What to Consider Before Choosing a Writer

Content is king, and everyone who does business online needs content. So, what do you need to know before you choose a writer? This blog is very candid about the things clients need to know before they approach a writer.

The Goals of the Content 

It isn’t just a blog; it is a tool. You are designing a tool to do a set of jobs. So before you post a casting call or reach out to a writer, you need to know what that tool does. A blog library or content library begins with a strategy. Inside that strategy is the outline of jobs that content needs to do. In short, you are not just asking for a blog post, but you are requesting a writer to create a tool that meets a measurable set of outcomes. Here’s a closer look at how that works.

Pain Points 

Businesses have pain points as do the people who visit their sites. In terms of companies, a pain point is an objective, and that objective should come from data. For example, Sales drop every February, and that needs to change. February’s poor sales are the problem that you are trying to solve. A blog post or a series of blog posts might be one of the tools that you decide to use to uplift the rickety conversion that is your February Sales Stats. Woohoo, you’ve got an objective – find a writer. Hold up! You cannot just lay that goal at the feet of a writer and expect them to exceed your expectations.
What is missing is most of the “meat” of that tool. Without that added detail, the soup is going to be bland. Trust that many clients have done just that and then wonder why their content is not ranking. At this point, what you’ve created is a business objective, not content objectives.

Content Objectives 

Content objectives are goals that you want the content to achieve. The process of defining #contentobjectives follows the buyer’s journey. It involves asking questions that help to ultimately outline what you want a writer to do for you.

1. Who is the audience? Defining this allows the writer to understand the language values to use. That process involves things like readability, word style choices, etc. A blog that is too technical is not going to be read. A blog that is too vague does not impart value to the reader. Defining the audience helps to correct those #contenterrors.

2. Where in the Buyer’s Journey is the Reader? Is the reader a general internet searcher looking for necessary information about a problem they are trying to solve. A query for a generalist might be Flooring options for 2020. A question from someone looking for more in-depth information might be – Hardwood Flooring Options in Michigan. You’ve gone from all the flooring options to just hardwood flooring options, and that signals that the reader is looking for more in-depth information about hardwood floors. It can also be even more specific, such as Oak Hardwood Flooring. If you are a flooring installer and your February sales are down, then a series of blogs that help consumers find the right flooring options might help improve leads that convert to sales. The conversion is the next part of the buyer’s journey. How hard do you want the “sell” to be? We’re talking about call-to-action (CTA) – Buy Now, Schedule a Demo, Sign up for our Flooring Newsletter, etc. Do you even want a CTA? That is something you need to know before you present a writer with an order.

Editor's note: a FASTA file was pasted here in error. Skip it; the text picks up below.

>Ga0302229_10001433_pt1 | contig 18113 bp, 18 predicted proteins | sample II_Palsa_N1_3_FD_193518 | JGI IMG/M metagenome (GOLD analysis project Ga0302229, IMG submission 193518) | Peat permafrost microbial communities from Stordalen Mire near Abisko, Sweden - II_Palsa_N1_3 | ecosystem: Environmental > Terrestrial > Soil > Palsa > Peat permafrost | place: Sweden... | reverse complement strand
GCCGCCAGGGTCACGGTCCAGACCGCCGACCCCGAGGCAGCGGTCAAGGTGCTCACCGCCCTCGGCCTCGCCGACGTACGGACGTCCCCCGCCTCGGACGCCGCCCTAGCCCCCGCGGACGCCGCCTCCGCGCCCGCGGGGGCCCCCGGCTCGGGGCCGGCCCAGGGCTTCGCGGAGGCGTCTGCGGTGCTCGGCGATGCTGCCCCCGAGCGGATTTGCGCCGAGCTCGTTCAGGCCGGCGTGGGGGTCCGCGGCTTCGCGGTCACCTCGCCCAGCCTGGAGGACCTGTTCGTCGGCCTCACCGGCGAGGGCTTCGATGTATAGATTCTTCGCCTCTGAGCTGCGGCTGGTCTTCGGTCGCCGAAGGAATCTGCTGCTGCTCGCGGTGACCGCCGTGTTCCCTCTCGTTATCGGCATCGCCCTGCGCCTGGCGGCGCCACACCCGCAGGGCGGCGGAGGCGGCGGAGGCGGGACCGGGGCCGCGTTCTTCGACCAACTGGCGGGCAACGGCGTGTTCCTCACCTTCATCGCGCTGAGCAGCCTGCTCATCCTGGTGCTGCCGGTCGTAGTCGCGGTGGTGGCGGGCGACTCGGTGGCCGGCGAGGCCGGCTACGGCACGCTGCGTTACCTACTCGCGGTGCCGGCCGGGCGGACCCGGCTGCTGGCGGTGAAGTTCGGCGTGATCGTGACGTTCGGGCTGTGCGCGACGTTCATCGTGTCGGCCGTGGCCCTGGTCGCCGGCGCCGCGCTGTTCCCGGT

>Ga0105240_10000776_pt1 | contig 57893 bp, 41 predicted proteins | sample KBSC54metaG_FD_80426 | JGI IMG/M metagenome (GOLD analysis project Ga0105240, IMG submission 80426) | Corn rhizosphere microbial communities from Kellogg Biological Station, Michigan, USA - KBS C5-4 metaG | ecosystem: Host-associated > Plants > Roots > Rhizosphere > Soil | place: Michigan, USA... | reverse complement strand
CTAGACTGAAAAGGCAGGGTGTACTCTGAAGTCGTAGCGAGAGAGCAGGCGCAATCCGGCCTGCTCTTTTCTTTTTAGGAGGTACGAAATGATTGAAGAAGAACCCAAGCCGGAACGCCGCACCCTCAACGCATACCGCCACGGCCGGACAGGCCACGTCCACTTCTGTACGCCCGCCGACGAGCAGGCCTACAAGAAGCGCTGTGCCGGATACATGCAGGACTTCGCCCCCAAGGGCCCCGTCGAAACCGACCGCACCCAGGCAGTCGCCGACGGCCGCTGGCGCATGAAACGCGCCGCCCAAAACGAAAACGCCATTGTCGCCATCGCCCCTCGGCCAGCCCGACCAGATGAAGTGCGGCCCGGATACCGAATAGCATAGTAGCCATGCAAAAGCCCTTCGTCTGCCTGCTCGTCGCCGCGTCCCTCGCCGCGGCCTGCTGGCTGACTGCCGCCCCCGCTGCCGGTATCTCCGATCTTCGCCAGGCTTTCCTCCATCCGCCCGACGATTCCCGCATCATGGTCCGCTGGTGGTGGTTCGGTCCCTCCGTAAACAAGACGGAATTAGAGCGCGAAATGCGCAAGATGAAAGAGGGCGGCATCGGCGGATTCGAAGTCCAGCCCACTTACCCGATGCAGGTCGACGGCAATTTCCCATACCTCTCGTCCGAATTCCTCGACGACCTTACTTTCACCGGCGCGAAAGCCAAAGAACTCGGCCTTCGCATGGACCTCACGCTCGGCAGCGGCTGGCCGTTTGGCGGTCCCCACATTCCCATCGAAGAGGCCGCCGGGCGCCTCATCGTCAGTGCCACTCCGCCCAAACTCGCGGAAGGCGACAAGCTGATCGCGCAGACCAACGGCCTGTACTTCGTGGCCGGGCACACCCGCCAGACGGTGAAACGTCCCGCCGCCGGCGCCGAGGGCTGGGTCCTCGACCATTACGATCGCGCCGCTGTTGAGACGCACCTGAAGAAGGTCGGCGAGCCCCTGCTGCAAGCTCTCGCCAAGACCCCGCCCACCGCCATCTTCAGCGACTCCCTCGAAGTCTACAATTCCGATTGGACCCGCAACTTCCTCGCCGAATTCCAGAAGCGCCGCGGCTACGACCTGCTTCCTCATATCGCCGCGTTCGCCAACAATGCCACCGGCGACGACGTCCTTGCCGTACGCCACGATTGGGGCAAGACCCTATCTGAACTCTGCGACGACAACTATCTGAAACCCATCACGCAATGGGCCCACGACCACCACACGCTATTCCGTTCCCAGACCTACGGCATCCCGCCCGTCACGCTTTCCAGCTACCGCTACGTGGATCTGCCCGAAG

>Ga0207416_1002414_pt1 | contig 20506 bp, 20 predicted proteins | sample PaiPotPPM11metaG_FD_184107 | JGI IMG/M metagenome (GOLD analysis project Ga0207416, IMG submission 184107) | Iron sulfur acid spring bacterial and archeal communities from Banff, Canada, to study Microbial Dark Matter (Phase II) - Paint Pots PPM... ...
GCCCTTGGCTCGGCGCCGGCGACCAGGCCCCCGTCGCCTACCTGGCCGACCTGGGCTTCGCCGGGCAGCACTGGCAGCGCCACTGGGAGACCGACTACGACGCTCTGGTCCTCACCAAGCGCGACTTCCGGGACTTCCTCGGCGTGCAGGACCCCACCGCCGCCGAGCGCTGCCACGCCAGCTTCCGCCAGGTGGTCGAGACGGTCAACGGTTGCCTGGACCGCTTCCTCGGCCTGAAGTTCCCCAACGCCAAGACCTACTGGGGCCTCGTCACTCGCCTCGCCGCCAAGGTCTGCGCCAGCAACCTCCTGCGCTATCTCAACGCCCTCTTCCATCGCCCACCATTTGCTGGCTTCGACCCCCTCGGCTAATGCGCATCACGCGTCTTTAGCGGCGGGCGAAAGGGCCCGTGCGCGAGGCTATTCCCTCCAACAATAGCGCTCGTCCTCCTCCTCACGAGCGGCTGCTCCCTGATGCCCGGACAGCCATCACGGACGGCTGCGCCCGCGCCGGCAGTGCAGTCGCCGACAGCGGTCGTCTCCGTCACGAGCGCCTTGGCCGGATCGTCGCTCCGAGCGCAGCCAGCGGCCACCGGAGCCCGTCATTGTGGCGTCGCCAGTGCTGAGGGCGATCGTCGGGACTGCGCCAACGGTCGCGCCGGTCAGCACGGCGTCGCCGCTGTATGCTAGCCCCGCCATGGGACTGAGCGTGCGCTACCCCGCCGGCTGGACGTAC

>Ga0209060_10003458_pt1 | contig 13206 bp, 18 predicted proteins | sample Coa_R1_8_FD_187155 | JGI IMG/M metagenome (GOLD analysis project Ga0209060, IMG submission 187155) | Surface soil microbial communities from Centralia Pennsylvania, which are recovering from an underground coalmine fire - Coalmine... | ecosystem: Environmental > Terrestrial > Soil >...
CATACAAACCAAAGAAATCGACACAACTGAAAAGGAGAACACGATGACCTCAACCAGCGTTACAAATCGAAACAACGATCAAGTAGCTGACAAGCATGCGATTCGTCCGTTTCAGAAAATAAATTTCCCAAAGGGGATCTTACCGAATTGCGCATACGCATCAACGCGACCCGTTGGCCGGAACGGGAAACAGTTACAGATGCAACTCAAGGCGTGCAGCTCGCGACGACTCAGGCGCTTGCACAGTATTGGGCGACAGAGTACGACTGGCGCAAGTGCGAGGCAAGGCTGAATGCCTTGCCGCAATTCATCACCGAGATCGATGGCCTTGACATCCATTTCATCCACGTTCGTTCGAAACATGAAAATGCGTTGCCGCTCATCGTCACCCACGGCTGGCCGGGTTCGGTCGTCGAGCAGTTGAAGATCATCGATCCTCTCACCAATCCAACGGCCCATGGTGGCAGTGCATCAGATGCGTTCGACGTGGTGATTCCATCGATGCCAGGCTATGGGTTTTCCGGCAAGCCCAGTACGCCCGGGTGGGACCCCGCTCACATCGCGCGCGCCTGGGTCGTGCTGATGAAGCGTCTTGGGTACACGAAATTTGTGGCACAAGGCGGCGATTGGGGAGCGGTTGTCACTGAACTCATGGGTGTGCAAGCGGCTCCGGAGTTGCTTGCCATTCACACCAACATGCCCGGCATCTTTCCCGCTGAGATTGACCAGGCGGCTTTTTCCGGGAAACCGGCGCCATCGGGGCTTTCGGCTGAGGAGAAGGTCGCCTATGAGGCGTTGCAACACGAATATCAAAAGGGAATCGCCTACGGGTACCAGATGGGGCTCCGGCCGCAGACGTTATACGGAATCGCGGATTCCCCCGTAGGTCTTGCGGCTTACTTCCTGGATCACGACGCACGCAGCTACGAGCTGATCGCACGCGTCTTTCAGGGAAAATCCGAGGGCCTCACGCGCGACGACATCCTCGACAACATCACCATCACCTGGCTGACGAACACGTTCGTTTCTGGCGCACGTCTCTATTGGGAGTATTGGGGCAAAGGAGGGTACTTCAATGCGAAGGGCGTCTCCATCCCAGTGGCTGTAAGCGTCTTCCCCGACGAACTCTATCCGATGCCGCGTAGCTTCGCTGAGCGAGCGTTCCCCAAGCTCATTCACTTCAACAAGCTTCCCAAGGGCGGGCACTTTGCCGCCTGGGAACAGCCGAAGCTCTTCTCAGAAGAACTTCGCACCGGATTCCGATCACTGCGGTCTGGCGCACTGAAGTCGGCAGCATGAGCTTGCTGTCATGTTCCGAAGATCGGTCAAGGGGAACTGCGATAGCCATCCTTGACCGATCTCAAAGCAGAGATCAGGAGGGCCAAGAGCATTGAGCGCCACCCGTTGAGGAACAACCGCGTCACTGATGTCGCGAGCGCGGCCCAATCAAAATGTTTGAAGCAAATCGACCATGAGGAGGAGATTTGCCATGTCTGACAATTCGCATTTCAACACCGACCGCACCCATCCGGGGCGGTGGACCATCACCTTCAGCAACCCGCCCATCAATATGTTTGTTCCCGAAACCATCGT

3. Where is the content being published? Is it going on your website, and will the writer need to match the voice to your brand? Is this a guest post, and if so, are their requirements for publication to this venue? Is this a social media post? “Where” is a question that needs defining before you pick a writer.

4. Are their Sale Cycle goals? The sale’s cycle is the business side of the buyer’s journey. Generally, each piece of content on your site should have buyer goals and sales goals. Sales goals revolve around moving a potential reader down the buyer’s journey. They are usually heavy in CTA’s, each designed for the buyer journey-level where the reader is. Think of them as doorways that allow a reader to move to a different part of the house.

5. Keywords and SEO – Unless you are paying for keyword and SEO services, you need to provide the keywords that you require, and it is helpful to offer optional keywords. You also need to give instructions for keyword usage, such as how many times the writer uses a keyword, wherein the content, keywords should go, and what to do about awkward keywords. Flooring Tampa.

6. Content Rules – How long should the content be? Should there be outbound links, inbound links, etc.?

7. Each of these points helps you define the goals of the content. When you have these in place, you can then begin to select a writer for the content. At the base level, the writer’s job should be only to create content. In more advanced writing relationships, the writer may do keyword research or help with SEO planning.  Remember that time is money, and the more time a good writer invests in a project, the more you pay.

Good content is king, but poorly organized content is a joke. The results of content – good or bad – show up in the analytics of your site.

Options that Improve Content

Learn more about the options WriterAccess offers that improves content performance and helps you develop positive writer/client relationships by reaching out to our team.

David S. is an experienced writer with a focus on small- and medium-sized businesses. He primarily creates SEO and marketing content for regular clients. He writes for web page designers, marketing companies, outdoor living clients, and pest control companies. His private clients include homestead/prepper magazines, marketing agencies, pest control companies, healthcare affiliates, outdoor living and construction companies, and gardening/nursery companies.

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